• Tony Richards

You May Be Unwittingly Wasting Your Employees’ Time

A study by Stanford University found that leaders are wasting their employees’ time… most of the time, unintentionally. This study outlines a few ways leaders have inadvertently led to employees’ wasting time because their company culture favors hierarchy over collaboration.

It is more productive to have a company culture that is open and collaborative instead of one that favors hierarchy.

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Comments, not Commands:

Thinking out loud is a common trait we all share. However, when you are the CEO, the random comments you make can be interpreted as a command. As an example, the study refers to one story of a CEO who noted that there weren’t any blueberry muffins at a breakfast meeting. Because of this one comment, this casual observation, their staff made sure to always have blueberry muffins at every meeting. This went on for years before the CEO finally found out why every meeting he attended had piles of blueberry muffins.

It’s not only our comments that are interpreted as commands, but our actions as well. A sales manager once took one of her clients out to breakfast. Seeing as a requirement, instead of a one-time occurrence, one of her sales people followed her lead. Every day, he took a different client out for breakfast, wasting time he could have been spending doing two meetings instead of the one.

Top Priority Busy Work:

When assignments are given by members of the executive team, they are often given high priority and accepted without question. But what happens when that task becomes antiquated? One executive assistant spent a few hours each month pulling a report and sending it to over 100 people in the company. When asked what the report was about, they didn’t know. She said she was asked by a VP to pull a report each month to send out and has been doing it ever since. For 8 years, she sent this report. A report which no one currently receiving understood what it was for, all because a VP (who no longer worked there) asked her to.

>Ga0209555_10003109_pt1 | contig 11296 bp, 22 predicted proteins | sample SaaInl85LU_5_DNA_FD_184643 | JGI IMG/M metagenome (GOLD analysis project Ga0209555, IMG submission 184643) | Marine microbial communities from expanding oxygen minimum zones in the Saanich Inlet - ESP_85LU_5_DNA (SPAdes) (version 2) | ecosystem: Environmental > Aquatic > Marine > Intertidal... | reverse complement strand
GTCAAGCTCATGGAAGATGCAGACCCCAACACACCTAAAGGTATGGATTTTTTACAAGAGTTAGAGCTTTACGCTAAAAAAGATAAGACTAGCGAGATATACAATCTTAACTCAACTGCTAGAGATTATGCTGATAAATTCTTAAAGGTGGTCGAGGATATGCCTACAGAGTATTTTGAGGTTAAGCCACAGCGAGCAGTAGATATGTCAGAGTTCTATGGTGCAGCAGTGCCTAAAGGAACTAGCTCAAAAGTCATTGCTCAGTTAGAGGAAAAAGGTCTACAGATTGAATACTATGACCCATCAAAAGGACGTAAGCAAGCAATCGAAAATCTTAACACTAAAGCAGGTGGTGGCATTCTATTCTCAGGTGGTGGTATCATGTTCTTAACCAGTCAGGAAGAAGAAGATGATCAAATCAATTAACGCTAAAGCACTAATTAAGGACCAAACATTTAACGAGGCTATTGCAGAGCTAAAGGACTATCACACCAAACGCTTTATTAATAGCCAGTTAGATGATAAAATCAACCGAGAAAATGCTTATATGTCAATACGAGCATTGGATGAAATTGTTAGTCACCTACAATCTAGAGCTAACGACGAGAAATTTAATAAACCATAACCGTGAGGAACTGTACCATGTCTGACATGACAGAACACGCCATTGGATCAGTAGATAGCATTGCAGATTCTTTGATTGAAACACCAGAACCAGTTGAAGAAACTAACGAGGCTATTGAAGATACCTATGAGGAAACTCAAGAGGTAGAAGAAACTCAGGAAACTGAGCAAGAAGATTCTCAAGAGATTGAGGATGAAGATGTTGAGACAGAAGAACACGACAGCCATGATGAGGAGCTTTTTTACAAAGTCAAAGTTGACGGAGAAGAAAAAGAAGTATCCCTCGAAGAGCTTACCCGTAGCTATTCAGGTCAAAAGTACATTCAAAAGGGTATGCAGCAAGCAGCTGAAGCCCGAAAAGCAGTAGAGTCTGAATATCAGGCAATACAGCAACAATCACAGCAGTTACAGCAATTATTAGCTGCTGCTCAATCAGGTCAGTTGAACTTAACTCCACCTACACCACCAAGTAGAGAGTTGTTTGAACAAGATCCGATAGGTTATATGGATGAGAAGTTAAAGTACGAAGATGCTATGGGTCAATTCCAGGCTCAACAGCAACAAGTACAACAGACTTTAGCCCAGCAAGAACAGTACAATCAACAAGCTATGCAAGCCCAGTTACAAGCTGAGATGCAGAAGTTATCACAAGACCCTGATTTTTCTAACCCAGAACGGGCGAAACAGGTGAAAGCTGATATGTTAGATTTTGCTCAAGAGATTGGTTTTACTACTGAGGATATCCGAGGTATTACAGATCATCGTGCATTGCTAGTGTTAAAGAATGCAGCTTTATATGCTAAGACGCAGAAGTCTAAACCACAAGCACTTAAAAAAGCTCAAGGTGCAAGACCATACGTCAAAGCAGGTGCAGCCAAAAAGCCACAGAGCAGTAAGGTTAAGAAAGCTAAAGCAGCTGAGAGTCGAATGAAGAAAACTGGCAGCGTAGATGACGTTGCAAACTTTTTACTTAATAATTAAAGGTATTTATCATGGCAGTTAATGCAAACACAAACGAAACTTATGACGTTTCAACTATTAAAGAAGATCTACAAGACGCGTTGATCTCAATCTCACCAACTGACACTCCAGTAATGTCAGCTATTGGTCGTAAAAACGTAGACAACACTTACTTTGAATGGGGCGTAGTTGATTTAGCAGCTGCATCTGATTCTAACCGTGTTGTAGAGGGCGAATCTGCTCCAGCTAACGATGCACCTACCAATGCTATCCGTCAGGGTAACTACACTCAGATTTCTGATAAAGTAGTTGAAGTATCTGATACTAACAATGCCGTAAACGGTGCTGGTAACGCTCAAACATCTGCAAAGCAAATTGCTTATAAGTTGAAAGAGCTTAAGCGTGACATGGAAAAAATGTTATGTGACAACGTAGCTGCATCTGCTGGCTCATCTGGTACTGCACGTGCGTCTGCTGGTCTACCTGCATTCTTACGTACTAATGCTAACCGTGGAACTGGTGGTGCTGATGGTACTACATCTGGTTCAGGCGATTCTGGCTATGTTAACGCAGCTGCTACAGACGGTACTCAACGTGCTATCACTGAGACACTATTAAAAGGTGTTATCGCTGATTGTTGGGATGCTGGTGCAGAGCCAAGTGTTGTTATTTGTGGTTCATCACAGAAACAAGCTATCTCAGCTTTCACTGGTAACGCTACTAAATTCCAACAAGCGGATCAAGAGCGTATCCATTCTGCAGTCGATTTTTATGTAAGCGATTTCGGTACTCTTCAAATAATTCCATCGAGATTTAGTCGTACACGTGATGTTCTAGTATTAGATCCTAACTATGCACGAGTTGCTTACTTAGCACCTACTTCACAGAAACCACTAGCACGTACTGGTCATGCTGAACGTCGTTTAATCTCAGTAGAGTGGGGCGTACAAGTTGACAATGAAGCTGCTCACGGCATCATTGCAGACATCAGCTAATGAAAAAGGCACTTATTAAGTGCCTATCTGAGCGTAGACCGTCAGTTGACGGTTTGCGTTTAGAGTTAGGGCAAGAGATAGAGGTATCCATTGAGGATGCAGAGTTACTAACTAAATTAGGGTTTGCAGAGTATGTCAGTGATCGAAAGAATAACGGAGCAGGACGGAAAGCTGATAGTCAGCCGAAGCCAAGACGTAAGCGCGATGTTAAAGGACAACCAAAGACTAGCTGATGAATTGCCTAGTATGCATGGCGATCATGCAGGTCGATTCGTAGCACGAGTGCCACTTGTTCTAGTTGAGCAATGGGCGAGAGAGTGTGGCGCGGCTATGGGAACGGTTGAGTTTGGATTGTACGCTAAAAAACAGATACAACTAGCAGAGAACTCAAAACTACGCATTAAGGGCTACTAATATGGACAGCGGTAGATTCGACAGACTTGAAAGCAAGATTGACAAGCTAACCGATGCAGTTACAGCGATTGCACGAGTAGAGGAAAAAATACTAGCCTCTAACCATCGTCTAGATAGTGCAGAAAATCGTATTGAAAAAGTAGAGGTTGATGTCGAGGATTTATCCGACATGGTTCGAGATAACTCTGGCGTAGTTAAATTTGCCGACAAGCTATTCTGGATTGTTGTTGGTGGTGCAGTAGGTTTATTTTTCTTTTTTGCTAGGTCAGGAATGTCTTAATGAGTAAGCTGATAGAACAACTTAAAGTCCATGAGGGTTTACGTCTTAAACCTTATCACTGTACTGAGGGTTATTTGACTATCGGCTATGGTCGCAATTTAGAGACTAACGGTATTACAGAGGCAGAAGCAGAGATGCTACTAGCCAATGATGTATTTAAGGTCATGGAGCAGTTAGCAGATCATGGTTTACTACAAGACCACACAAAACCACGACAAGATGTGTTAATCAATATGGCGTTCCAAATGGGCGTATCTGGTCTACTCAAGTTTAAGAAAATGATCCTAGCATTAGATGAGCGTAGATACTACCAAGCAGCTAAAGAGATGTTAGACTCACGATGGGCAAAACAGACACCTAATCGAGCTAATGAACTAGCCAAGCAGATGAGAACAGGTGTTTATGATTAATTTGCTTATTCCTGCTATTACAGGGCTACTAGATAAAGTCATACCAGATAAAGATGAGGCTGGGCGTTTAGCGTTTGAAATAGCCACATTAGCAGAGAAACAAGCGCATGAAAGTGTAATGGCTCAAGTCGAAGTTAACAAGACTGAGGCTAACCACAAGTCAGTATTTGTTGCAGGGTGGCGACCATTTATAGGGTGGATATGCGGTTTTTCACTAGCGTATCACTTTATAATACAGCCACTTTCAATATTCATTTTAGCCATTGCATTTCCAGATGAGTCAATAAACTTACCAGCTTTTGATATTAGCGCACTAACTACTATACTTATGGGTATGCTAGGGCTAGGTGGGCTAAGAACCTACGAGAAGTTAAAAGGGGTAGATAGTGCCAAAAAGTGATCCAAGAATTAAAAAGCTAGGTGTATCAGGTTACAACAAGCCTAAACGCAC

Stanford University uses the example of a boss who announced new initiatives each year before knowing the how much work it would require of his staff to complete. This would sometimes result in employees abandoning previous projects to complete the new initiative, wasting the time they spent launching the previous “new” initiative.

To Delegate, or Not To Delegate:

Another time-wasting practice the study identified regarded delegating, or lack thereof. One example used was of a CEO who wanted to personally interview every job candidate at her company. Even after the company grew to more than 500 employees, she still continued this practice. Because of this scheduling nightmare, some job candidates took other job offers, wasting the time of both those on the committees and the candidate themselves.

Choosing not to delegate can also result in a waste of your own time. One manager was stubborn about managing all of his teams leads. Every lead that came in, he qualified and assigned. Instead of delegating this task to an employee whose job it should have been to handle the leads, he spent hours wasting his own time with no reward.

As a leader, having everything catered to you without question can backfire. It is more productive to have a company culture that is open and collaborative.

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